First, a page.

Once Vito left his home, Mike reports that Vito chose to first go to the guardhouse “and then he asked the guard to accompany him. Sabi niya, ‘Puntahan natin please, may pinapabili si Daddy na pandesal sa akin.’”

    “Nakakatawa lang na nag-hanap siya ng help para makabili siya ng pandesal,” says Mike. But because Mike was following Vito, he motioned to the guards to allow the five-year-old go on his errand.

    Mike catches concerned neighbors who were wondering why a young boy was unaccompanied.

    Because it rained earlier that day, the sidewalk was wet and slippery so Vito chose to walk on the street. “I clearly told him to go to the sidewalk. Pero madulas yung sidewalk.

    “He was not in the middle of the road, he was on the road, sa gilid,” says Mike. “Sobrang chill lang niya.

    Never alone

    “Nagulat ako, nashock ako na lahat ng tao kinakausap niya,” Mike says of Vito’s jolly disposition as he was going on an errand. Mike recalls Vito kept greeting people he would meet on his way. Perhaps Vito was excited to be given the freedom and the responsibility.

    “Nakakatawa na may neighbor kami na inalert yung guard, bakit daw may bata na naglalakad mag-isa?” Mike says.

    “Buti sinabi nung guard na nakita niya ako. Sinabi niya ‘Bayaan niyo Ma’m, sinusundan namin at may nakasunod din po kay Vito.’”

    RELATED: Japanese Kids Going On Errands Alone Inspires Pinoy Parents To Raise Independent Kids

    ‘Nakakatakot na masaya’

    “I remember, we were excited, anxious, we couldn’t explain what we were feeling at that time,” says Mike.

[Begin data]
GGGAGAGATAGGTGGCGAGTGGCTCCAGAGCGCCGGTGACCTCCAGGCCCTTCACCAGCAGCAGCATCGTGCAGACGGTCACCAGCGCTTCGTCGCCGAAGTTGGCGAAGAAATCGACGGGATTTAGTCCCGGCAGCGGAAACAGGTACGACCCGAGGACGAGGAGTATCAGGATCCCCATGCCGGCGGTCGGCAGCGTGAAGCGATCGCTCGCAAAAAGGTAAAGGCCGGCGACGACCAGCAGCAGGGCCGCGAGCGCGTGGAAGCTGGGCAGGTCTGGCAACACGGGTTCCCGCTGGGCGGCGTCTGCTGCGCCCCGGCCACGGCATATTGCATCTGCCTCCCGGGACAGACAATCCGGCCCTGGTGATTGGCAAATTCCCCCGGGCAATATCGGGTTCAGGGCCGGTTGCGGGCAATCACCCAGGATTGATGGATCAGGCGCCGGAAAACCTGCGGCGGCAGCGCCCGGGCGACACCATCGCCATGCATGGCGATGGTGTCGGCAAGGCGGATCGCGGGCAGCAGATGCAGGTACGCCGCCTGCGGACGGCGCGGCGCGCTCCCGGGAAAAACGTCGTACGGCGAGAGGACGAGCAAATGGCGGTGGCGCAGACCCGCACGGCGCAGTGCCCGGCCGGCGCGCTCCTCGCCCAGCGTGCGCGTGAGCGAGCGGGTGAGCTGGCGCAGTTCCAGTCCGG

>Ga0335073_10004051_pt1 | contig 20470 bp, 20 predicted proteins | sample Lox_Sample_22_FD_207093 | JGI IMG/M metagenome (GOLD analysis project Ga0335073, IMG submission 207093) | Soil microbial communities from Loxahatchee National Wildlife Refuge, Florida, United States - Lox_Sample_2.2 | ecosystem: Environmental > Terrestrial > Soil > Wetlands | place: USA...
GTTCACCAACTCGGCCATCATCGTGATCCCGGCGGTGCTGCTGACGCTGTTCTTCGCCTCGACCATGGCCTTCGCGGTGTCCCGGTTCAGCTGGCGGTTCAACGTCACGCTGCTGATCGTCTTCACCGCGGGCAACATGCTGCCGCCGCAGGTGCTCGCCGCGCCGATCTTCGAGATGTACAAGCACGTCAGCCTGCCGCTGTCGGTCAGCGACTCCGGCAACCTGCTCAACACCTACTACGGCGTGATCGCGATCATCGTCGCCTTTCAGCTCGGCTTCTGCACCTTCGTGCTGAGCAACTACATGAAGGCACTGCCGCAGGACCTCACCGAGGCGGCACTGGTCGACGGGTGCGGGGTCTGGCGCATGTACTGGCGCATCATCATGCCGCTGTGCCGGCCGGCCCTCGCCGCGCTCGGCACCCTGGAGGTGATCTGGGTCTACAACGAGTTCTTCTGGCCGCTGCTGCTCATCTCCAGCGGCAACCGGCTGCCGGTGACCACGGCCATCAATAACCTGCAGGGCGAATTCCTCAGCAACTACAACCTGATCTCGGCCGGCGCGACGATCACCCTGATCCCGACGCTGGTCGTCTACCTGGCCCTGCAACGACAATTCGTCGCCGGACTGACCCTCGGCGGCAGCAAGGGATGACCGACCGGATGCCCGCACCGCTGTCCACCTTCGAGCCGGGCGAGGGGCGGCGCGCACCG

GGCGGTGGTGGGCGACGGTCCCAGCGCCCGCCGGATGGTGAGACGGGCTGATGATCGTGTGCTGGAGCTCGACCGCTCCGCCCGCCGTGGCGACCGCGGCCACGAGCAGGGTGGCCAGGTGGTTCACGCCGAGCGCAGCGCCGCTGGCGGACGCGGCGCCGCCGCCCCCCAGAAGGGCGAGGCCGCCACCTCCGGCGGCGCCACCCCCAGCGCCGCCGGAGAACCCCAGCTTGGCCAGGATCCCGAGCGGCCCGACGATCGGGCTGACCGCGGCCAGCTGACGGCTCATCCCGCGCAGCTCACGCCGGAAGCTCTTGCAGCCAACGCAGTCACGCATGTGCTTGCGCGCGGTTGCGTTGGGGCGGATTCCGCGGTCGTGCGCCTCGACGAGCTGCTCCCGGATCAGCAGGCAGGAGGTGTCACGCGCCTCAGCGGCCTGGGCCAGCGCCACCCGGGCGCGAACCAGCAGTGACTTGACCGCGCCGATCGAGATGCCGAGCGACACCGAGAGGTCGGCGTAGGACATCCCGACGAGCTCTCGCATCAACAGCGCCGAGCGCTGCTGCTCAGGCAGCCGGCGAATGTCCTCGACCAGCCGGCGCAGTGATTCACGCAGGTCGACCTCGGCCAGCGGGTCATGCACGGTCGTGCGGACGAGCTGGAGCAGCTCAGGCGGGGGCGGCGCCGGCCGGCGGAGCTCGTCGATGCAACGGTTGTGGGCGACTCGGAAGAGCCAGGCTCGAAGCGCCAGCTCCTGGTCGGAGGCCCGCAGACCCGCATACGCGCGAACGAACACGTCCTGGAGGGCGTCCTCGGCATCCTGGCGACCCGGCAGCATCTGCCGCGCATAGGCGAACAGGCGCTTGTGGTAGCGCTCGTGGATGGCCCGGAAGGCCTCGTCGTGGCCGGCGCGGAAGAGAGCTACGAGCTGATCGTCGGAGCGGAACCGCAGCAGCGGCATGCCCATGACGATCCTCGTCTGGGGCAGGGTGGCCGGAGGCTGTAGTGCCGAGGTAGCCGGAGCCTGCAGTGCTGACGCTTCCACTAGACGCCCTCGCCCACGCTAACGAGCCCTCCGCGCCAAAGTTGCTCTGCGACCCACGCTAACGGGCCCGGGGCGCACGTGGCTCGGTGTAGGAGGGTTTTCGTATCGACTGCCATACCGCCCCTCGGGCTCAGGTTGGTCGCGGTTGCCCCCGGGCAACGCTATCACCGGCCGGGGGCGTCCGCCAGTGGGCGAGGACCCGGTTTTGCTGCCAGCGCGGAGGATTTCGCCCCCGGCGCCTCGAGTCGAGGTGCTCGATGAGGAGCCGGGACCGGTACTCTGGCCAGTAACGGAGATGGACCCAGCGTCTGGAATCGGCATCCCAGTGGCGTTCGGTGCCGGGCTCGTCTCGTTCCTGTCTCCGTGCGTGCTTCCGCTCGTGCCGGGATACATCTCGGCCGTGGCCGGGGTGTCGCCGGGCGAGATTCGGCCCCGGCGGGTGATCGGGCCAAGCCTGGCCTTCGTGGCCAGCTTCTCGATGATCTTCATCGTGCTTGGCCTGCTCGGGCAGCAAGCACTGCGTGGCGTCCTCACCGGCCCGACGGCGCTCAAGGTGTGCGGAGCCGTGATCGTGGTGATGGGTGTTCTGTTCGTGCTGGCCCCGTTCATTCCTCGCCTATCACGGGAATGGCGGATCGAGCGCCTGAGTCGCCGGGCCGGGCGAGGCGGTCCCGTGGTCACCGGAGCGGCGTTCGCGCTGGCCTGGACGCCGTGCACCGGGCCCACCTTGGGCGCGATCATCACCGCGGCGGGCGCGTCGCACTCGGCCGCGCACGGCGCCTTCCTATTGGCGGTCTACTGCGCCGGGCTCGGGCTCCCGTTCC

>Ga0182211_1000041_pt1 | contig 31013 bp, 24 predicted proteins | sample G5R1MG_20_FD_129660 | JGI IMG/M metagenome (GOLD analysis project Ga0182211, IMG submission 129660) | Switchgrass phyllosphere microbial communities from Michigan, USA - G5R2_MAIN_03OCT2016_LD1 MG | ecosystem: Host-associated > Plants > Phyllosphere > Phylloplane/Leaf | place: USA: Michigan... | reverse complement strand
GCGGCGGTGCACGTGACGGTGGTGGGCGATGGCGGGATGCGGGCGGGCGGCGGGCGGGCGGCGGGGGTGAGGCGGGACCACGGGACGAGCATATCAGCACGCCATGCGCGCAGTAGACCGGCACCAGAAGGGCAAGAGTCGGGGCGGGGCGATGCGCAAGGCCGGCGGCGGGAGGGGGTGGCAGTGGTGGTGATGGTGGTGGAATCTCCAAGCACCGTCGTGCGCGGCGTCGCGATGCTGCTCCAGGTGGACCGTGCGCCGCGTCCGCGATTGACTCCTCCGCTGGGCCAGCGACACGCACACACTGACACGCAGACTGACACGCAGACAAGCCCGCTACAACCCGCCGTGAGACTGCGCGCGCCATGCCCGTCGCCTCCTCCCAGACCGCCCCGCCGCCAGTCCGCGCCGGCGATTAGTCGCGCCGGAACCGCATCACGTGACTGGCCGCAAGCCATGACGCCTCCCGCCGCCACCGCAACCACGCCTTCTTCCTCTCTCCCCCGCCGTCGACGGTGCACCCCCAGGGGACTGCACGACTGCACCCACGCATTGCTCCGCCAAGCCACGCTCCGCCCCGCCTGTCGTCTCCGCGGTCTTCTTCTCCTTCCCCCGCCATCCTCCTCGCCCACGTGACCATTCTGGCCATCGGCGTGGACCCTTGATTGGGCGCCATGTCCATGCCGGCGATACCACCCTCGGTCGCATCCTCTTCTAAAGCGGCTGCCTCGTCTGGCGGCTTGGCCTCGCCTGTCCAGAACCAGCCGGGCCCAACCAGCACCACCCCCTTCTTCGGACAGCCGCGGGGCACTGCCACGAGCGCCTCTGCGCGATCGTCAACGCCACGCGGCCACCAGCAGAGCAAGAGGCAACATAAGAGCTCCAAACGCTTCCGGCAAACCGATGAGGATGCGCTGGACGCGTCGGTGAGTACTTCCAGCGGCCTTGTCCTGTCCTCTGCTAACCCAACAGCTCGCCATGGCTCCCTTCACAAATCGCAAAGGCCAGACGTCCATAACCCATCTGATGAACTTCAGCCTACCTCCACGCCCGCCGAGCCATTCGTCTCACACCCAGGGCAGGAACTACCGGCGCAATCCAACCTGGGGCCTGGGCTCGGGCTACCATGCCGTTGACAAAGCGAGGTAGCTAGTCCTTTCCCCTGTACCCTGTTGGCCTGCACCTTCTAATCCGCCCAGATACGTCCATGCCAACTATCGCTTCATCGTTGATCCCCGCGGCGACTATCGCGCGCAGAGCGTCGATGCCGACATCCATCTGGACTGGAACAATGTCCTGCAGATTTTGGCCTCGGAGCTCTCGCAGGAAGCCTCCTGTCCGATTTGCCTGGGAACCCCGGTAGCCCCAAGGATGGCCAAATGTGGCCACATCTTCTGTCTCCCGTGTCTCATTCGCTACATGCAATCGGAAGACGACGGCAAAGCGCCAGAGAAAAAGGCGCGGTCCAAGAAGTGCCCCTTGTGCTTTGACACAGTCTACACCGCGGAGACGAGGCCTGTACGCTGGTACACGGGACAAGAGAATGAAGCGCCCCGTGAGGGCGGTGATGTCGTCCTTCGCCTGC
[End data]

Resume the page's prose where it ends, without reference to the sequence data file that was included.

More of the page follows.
“Iba talaga. Nakakatakot na masaya, mixed emotions completely,”

    He adds, “Si Karlene, I told her to just stay in the room and I’ll bring Vito. You know moms kasi, they worry too much so sabi ko ako nalang bahala.”

    At the shop, Vito confidently picked out the breads his Dad asked to buy. However the bakery’s video footage shows that he almost “stole” the bread as Vito forgot to pay. “Bayad muna!” reminded the bakery’s salesperson.

    Vito’s total bill came out to Php 99 and the salesperson assisted him in putting the breads inside the backpack he was wearing for the errand. He also forgot to get his change and he was called back to receive it.

    Vito before (left) and after (right) his first errand.

    How you can try ‘Old Enough’ with your kids

    “It’s doable, especially in gated communities,” Mike says. He says that when he was Vito’s age, he was already going around their subdivision alone and knew the different food vendors. “Nakakautang na ako sa tindahan, bata pa ako. So I think they just need to try it.

    “But siyempre controlled environment–may nakasunod, alam na nila yung left and right, or napuntahan na nung kids yung location,” Mike reminds.

    His other tip is to be conscious of the weather. “Pag umuulan, mahirap palabasin yung bata kasi madulas so might as well do it ikapag dry yung weather.”

    “I think Vito will become more independent. I will do this again, for sure. And uutusan ko na siya talaga na wala ako sa likod,” Mike says.

    “I hope he becomes very reliable in the future. Yung pagiging obedient niya, sana madevelop by doing all these independent tasks.

    But wait, why did Vito have change if Daddy Mike instructed him to use up all the Php 140 given to him?

    “Hindi niya nasunod yung pinabili ko. Nakabili siya ng tatlong pirasong pandesal pero bumili rin siya ng cheese bread and another kind,” Mike says with a laugh.

    Turns out Vito mistook the other breads for pandesal. But he still did the errand and returned home safely! 


    READ ALSO: Raise a Child to Have the Ability to Stand on His Own Two Feet